Lucy's Silver Viking Knit with Ruby Quartz Beads Bracelet
VIKING KNIT ….. finally …. October 16th, 2010 I took a jewellery course from Jill Rockwell in Victoria, B.C. (Metal & Beads Art) An incredible jewellery artist and amazingly an incredible teacher of techniques as well…. an uncommon combination. She is highly skilled, patient and loads of fun too! What a great experience for me to find someone on Vancouver Island who I can learn exciting new skills and also who inspires me! Anyone nearby … or far for that matter … would be very lucky to take some training with Jill. You can check out Jill and her Metal & Beads Arts at her Blog: www.jrockwearableart.blogspot.com She also has a spot on the Etsy art focused website: http://www.etsy.com
I first saw some examples of VIKING KNIT last year in San Francisco and visiting Beading Frenzy in San Mateo and was fascinated by the intricate design and the ancient textural appearance. My mother’s heritage is Icelandic Viking so this is especially close to my heart. They were giving a course when I was there but it was cancelled…. I’ve been on the hunt to learn this technique since. I even went onto the ‘web’ and read the instructions on some sites….. wow, not a way I can learn. I’m best with a hands on visual learning approach….. so finally I met Jill Rockwell at the Filberg Music Festival & Art show. Her both display was both impeccably designed and her jewellery art spectacular, I was blown away. Jill’s spectrum of the type of techniques she uses for her work is very wide and impressive.
I am thrilled and tickled pink (even though pink is my least favorite color) with my own Silver Viking Knit Bracelet with Ruby Quartz beads. Heather and I had Jill’s undivided attention & Heather created a gorgeous Copper Viking Knit Bracelet with Turquoise Beads. The course took three hours from start to finish…… and I left with my very own hand crafted Viking Knit Bracelet, tons of sources that Jill generously shared on sources and where to buy supplies …. and a big smile and a belly full of fun! Ralph was so impressed with my creation and I do love to make my honey smile! Can’t wait to get all my supplies and make a million Viking Knit pieces of Jewellery!
The sources I have contacted are:
IMPERIAL SMELING in Markham Ontario – has many types of supplies, wires etc. Web Site: http://www.imperialproducts.com I phoned my order in. Wire I purchased = Silver 20 and 24 gauge -round- Annealed and spooled. The 24 gauge used for the Viking Knit weave and the 20 gauge used for running through the center to string the beads onto at the end. Delivery is the next day, literally, wow!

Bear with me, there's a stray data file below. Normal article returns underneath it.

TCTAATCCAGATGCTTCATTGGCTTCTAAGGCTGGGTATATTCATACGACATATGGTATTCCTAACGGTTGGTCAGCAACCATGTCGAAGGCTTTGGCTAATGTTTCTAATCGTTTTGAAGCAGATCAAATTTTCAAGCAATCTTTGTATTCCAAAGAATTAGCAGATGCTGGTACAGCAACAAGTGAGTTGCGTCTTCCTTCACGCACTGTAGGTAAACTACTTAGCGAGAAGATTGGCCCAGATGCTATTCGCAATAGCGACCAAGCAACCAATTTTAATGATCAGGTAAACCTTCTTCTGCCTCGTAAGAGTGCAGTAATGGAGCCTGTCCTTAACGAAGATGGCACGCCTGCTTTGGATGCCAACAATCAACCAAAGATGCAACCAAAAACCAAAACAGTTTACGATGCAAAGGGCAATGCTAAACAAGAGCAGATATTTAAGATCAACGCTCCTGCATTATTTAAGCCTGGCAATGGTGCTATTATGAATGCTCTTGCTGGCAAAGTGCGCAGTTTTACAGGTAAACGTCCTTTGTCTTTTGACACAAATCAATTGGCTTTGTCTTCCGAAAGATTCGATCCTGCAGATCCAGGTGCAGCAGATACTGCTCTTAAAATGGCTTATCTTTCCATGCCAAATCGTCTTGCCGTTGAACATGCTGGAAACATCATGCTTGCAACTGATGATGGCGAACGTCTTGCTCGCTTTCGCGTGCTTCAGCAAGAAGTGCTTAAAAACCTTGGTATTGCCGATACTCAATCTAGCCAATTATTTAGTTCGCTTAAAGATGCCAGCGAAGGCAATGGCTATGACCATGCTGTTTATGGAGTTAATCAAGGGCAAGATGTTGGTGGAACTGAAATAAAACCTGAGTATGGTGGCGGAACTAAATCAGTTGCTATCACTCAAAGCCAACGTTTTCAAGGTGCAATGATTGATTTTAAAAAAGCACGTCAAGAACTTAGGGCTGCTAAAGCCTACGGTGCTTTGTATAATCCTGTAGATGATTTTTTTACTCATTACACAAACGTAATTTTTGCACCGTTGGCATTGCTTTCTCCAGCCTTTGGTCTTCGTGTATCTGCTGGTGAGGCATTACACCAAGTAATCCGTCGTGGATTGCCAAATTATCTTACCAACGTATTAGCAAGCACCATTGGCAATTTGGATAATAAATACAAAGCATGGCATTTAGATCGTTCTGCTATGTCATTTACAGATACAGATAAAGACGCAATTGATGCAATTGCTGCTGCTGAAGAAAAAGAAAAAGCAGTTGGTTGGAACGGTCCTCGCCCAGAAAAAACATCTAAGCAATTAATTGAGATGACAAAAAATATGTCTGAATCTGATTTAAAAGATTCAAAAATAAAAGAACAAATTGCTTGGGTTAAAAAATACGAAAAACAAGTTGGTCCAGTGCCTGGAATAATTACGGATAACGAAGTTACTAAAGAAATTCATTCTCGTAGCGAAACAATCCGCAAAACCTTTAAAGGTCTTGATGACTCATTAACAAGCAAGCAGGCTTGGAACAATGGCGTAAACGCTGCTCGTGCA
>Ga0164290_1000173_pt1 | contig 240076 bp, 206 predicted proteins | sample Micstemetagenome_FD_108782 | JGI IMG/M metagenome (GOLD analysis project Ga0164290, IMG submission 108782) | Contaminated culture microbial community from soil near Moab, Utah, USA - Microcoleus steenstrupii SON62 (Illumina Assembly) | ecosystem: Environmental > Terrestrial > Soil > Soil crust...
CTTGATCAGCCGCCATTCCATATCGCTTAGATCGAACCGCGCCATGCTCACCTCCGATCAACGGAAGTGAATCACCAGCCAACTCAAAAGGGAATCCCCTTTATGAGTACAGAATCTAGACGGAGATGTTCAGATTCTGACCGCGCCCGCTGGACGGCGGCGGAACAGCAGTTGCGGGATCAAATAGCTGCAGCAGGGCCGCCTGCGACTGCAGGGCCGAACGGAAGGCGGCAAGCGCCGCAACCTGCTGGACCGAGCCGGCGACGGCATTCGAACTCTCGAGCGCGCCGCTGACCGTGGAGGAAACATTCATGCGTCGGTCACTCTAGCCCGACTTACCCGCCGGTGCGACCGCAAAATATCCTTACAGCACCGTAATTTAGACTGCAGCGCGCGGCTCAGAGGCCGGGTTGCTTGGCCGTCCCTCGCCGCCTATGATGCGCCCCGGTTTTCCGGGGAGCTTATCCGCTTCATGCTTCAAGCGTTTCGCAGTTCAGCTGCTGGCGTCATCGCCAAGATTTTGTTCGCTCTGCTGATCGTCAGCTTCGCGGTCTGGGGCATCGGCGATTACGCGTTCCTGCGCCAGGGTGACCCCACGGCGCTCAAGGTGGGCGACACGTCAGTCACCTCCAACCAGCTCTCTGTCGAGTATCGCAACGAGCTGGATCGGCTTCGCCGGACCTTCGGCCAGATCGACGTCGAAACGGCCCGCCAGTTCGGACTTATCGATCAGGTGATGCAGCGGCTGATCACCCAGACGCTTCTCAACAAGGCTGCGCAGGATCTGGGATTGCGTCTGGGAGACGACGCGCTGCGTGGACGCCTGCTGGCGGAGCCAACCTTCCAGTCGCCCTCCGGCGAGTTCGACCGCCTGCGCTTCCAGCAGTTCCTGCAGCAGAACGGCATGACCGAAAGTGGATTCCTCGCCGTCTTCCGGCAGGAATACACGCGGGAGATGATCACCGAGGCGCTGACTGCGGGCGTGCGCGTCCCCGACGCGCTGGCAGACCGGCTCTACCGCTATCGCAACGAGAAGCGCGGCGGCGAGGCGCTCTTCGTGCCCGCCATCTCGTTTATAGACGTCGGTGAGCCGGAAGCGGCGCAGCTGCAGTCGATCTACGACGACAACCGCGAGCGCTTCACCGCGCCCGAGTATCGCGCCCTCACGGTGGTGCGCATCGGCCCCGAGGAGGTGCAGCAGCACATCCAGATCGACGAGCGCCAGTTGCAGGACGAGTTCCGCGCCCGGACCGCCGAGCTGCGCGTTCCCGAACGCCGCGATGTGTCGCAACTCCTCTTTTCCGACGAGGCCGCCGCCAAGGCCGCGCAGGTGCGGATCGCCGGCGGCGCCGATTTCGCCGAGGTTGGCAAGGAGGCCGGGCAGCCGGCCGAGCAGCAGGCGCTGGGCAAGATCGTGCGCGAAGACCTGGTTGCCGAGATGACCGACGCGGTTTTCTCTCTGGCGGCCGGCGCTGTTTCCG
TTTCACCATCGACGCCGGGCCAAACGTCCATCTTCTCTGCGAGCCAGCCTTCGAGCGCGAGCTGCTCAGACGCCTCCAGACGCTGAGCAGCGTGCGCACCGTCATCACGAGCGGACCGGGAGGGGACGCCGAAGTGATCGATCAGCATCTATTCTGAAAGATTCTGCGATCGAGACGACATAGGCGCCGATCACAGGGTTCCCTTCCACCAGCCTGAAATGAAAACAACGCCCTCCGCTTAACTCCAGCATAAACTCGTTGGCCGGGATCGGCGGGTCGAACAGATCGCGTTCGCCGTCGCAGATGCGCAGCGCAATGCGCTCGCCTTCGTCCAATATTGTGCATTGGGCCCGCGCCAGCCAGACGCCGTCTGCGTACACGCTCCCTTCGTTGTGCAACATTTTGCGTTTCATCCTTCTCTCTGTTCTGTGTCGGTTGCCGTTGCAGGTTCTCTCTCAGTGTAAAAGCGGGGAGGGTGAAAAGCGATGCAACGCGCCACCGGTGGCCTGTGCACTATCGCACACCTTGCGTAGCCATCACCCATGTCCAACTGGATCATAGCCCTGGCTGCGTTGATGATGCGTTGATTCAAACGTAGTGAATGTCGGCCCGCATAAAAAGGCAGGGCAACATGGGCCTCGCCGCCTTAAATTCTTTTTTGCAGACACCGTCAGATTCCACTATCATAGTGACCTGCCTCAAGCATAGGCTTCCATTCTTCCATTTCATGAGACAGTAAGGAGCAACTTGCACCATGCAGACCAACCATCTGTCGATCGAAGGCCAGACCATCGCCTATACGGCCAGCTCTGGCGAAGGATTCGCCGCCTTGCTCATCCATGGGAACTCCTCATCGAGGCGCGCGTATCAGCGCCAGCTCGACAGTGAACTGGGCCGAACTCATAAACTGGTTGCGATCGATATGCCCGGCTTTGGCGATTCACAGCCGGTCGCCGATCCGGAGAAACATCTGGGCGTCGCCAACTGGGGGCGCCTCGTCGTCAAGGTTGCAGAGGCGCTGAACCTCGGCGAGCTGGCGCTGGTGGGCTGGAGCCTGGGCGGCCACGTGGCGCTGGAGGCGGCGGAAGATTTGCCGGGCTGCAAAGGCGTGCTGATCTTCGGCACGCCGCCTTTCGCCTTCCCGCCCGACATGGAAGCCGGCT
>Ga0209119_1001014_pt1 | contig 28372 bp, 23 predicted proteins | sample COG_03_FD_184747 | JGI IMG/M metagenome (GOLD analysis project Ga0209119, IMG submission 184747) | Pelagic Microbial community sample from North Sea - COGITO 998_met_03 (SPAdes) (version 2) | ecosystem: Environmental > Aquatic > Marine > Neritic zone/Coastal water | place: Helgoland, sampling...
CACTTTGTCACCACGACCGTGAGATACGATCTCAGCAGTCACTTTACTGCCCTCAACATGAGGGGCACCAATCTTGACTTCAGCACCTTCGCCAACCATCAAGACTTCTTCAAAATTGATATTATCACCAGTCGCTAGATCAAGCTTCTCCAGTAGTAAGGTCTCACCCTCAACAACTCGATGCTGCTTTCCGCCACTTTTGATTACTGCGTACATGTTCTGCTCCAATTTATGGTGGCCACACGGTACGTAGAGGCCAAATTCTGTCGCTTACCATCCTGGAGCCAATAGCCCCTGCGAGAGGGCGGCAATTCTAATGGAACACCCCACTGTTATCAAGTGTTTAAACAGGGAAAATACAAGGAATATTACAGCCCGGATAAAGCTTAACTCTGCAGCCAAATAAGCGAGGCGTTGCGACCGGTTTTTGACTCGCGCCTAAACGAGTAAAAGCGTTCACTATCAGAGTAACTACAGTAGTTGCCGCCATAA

ROCK HOUND SHOP in Victoria, B.C. has a vast selection of supplies and stones. I ordered Liver Sulphur Gel from them and are great folks. http://www.rockhoundshop.com
THE BEADWORLD in Victoria, B.C. has been referred to me by many people and they are so willing to help and good prices. http://victoriabeadworld.ca I bought the Craft Wire from them which is used to start the Viking Knit weave so when you finish and pull the completed length through your wood Draw Plate in decreasing sizes, you don’t waste the Silver or Copper wire when you pull with pliers.
Heather's Copper & Tuqoise Beads Viking Knit Bracelet
Lucy ~ Jill Rockwell ~ Heather showing off Viking Knit
Some Viking Metalwork History for cultural interest:
Mail or chain mail is a type of armour consisting of small metal rings linked together in a pattern to form a mesh.
The word chainmail is of relatively recent coinage, having been in use only since the 18th century; prior to this it was referred to simply as mail.
The word itself refers to the armour material, not the garment made from it. A shirt made from mail is a hauberk if knee-length, haubergeon if mid-thigh length, and byrnie if waist-length. Mail leggings are called chausses, mail hoods coif and mail mittens mitons. A mail collar hanging from a helmet is camail or aventail. A mail collar worn strapped around the neck was called a pixane or standard.
Mail was a highly successful type of armor and was used by nearly every metalworking culture in North Africa, Europe, and Asia. Its use spans from around 300 BC to the dawn of the 20th century and beyond, a period of over 2500 years. Today it remains in limited use in stab vests and a number of other applications. It is also used in reenactments, decorative uses and jewelry.
http://en.wikipedia.org/wiki/Mail_(armour) = above source for Viking Chain Mail